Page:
Southern African private equity (PE) firms pumped R19.6 billion into investee companies during 2022 – with ventures in the technology sector accumulating the highest number of signed deals.
This is one of the key findings of the 2023 Private Equity Industry Survey, conducted by the Southern African Venture Capital Association (SAVCA), in partnership with EY.
The annual report provides a snapshot of the state of the PE and funding industry across 16 sectors – identifying key insights, challenges and trends that are shaping the private equity sector in the region.
PE refers to capital investment in companies that are not publicly traded, while venture capital firms invest in 50% or less of the equity of the companies, it says.
The results of the survey, which were informed by responses from PE firms operating in Southern Africa, were released at a recent SAVCA event in Johannesburg.
According to the report, despite the pressures faced on the macro- and micro-economic fronts, as well as geopolitical tensions, the Southern African private equity sector remained resilient. There was a 21% increase in PE fundraising in the region – which takes this activity closer to the more favourable pre-pandemic levels.
Investments in IT businesses increased from being the ninth most attractive sector in 2021 (3.7% of 2021) to the tied top sector in 2022.
By number of investment deals, energy and information technology emerged as the most active sectors – each contributing over 11% in deal volume. This was followed by the infrastructure, and banks, financial services and insurance sectors, each contributing 8.5% of overall deals, the report reveals.
Commenting on the results, SAVCA CEO Tshepiso Kobile advocated for increased allocations from local institutional investors. This will mitigate risk and recognise the inherent ability of Southern African PE and VC firms to provide expansion capital at scale to local companies, channel funding into infrastructure and technology, with the resultant effect of employment creation and innovation to address societal challenges.
“When inspecting the fundraising and investment landscape, we see R19.6 billion in funds were raised during 2022 – 21% higher than in 2021, despite a 13% fundraising decline globally. When one goes down a layer, we see this fundraising enabled 189 individual investments, a sizable increase from 135 in 2021 and 169 in 2020, although still below the pre-COVID levels during 2016 to 2019,” explains Kobile.
“The 2022 survey results show PE firms continued to display much resilience as they navigated the tough environment, driving revenue and employment growth within portfolio companies, in a number of sectors.”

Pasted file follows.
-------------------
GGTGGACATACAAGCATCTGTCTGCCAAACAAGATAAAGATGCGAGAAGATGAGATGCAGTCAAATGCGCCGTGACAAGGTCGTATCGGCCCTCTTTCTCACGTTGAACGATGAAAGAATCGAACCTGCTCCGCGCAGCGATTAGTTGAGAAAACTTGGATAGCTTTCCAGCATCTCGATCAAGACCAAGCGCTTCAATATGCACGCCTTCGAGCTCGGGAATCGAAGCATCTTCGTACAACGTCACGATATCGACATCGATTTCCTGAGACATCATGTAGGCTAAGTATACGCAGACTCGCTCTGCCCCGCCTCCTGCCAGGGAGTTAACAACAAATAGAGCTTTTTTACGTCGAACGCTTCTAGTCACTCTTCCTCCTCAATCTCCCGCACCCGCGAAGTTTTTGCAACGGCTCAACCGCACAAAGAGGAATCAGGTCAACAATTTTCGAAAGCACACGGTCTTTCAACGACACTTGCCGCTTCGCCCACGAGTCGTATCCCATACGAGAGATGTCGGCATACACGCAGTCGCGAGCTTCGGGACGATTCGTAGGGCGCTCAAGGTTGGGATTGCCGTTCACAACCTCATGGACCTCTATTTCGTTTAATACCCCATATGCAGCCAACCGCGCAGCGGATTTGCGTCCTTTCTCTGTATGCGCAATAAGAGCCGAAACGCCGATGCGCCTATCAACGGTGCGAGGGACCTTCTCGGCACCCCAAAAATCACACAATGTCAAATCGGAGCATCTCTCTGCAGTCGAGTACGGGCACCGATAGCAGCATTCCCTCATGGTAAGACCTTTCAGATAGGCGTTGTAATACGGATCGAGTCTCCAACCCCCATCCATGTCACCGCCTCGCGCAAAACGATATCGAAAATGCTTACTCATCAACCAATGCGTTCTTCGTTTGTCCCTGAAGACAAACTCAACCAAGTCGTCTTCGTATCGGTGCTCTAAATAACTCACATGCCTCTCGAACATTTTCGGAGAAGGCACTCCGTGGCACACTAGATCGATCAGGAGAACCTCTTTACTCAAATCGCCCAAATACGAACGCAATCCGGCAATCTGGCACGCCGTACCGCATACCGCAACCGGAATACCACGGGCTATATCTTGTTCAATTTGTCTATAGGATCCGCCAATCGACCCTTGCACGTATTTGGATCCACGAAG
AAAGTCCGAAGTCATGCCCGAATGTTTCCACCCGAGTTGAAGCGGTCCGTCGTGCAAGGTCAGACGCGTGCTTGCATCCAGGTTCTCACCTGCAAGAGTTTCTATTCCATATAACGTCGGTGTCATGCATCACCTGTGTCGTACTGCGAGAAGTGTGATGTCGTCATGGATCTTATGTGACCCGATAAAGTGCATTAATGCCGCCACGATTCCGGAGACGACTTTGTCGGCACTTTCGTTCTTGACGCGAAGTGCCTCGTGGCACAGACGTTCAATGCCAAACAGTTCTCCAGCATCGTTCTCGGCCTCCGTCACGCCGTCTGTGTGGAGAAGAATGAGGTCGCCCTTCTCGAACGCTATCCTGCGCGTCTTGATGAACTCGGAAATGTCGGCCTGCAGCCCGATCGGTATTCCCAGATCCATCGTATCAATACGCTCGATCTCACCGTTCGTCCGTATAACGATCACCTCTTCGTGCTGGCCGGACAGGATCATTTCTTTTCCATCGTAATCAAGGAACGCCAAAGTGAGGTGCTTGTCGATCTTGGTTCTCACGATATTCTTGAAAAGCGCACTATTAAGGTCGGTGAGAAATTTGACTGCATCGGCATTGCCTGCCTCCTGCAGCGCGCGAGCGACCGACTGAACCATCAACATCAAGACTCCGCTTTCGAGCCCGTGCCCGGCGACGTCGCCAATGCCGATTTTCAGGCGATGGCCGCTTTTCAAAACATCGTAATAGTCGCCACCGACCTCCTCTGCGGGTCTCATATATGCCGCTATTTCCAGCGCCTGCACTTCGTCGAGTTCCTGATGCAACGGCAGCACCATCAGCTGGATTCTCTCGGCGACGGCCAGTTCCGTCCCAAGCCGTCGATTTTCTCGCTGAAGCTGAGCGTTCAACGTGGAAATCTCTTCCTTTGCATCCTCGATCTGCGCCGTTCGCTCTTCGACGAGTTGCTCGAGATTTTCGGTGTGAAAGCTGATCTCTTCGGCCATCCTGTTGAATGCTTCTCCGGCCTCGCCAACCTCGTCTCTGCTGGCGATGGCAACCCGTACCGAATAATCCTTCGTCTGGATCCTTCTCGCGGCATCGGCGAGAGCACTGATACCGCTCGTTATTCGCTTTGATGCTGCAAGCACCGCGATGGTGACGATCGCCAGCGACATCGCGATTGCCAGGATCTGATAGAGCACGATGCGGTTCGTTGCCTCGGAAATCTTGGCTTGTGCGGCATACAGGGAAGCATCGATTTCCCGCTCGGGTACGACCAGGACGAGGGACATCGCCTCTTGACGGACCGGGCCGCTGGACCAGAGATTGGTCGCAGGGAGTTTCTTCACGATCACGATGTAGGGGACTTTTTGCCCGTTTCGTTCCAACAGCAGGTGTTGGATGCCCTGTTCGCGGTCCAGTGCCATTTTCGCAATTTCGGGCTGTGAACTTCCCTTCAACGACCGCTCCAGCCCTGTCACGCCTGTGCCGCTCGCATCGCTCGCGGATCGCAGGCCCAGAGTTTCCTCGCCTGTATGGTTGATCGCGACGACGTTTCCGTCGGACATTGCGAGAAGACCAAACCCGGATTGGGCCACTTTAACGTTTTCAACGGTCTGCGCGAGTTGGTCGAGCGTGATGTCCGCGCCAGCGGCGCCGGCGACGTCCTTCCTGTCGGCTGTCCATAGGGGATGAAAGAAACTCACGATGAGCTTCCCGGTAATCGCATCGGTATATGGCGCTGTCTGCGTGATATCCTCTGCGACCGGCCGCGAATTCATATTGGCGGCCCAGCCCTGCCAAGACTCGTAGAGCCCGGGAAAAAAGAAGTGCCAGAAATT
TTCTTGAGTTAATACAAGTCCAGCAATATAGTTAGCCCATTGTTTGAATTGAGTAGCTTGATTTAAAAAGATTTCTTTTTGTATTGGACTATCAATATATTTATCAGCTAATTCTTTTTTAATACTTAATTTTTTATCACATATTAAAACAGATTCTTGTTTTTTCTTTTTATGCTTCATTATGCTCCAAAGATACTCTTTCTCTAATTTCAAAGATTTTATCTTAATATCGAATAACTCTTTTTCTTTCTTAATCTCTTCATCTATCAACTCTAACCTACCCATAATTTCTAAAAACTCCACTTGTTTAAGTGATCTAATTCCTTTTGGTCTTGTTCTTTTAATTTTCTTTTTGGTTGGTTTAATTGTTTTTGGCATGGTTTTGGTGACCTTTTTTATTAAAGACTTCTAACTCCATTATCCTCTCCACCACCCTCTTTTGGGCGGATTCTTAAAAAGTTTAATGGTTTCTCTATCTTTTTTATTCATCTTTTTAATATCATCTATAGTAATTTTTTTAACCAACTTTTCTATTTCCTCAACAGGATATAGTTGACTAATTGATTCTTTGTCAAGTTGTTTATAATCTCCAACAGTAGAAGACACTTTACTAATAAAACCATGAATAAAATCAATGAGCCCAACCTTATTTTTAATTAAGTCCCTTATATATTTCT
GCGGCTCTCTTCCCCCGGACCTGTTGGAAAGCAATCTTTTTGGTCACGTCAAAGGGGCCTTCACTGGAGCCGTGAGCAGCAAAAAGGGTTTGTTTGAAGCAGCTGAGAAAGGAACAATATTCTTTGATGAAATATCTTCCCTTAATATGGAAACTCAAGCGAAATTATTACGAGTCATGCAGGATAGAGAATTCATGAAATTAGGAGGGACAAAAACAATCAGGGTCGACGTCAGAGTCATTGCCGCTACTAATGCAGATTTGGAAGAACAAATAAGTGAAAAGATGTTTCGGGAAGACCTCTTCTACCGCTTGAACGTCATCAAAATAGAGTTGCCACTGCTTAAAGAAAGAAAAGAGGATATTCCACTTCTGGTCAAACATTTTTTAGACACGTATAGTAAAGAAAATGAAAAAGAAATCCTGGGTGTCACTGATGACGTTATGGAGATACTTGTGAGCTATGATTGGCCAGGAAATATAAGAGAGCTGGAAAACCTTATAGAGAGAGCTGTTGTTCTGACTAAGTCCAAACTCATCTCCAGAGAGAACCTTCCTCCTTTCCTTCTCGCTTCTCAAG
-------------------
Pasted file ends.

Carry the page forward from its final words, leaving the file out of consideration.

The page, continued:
In terms of rand value, SAVCA notes infrastructure (36.3%), energy (16.7%) and related sectors attracted the largest value of investment – up from the 20.4% and 11% from 2021, respectively.
These investments came as SA grappled with the ongoing, long-term energy crisis.
The country’s energy insecurity has seen major investments set to boost SA’s green hydrogen capacity, and in due time, these investments will position the country to become a potential global exporter of green energy, according to the report.
Mitesh Pema, executive director and fund principal of fund manager Mahlako Financial Services, points out green hydrogen, or the ‘big frontier’, along with its counterparts in the realm of energy innovation and renewable energy, are set to derive a myriad of benefits for gross domestic product growth and further investment potential locally.
“The energy sector has and continues to present a huge opportunity for investors due to the significant gaps that exist in the region. In particular, energy, logistics, transportation and telecommunications are key infrastructure areas where capital allocation can and is making a significant difference on the ground,” asserted Pema.
“Investors need to be mindful that patient capital is key when it comes to infrastructure, as it does not convert as timeously as other investments. However, the positive impact they will and can have on the broader economy and society are well worth the wait.”
Investment from non-South African development finance institutions, aid agencies and other entities was R5.9 billion, up from R3.2 billion in 2021 and the highest over the last four years, according to the report.
Funds under management (FUM) increased to R213.3 billion by 31 December 2022, up from R199.4 billion in 31 December 2021.
The increase in FUM was driven by independent fund managers, which increased their existing FUM from R132.7 billion at 31 December 2021, to R151.9 billion at 31 December 2022.
Investment from PE “fund of funds”, were over R2.5 billion – the first time in the last four years that funds raised from this type of investor has been over R1 billion.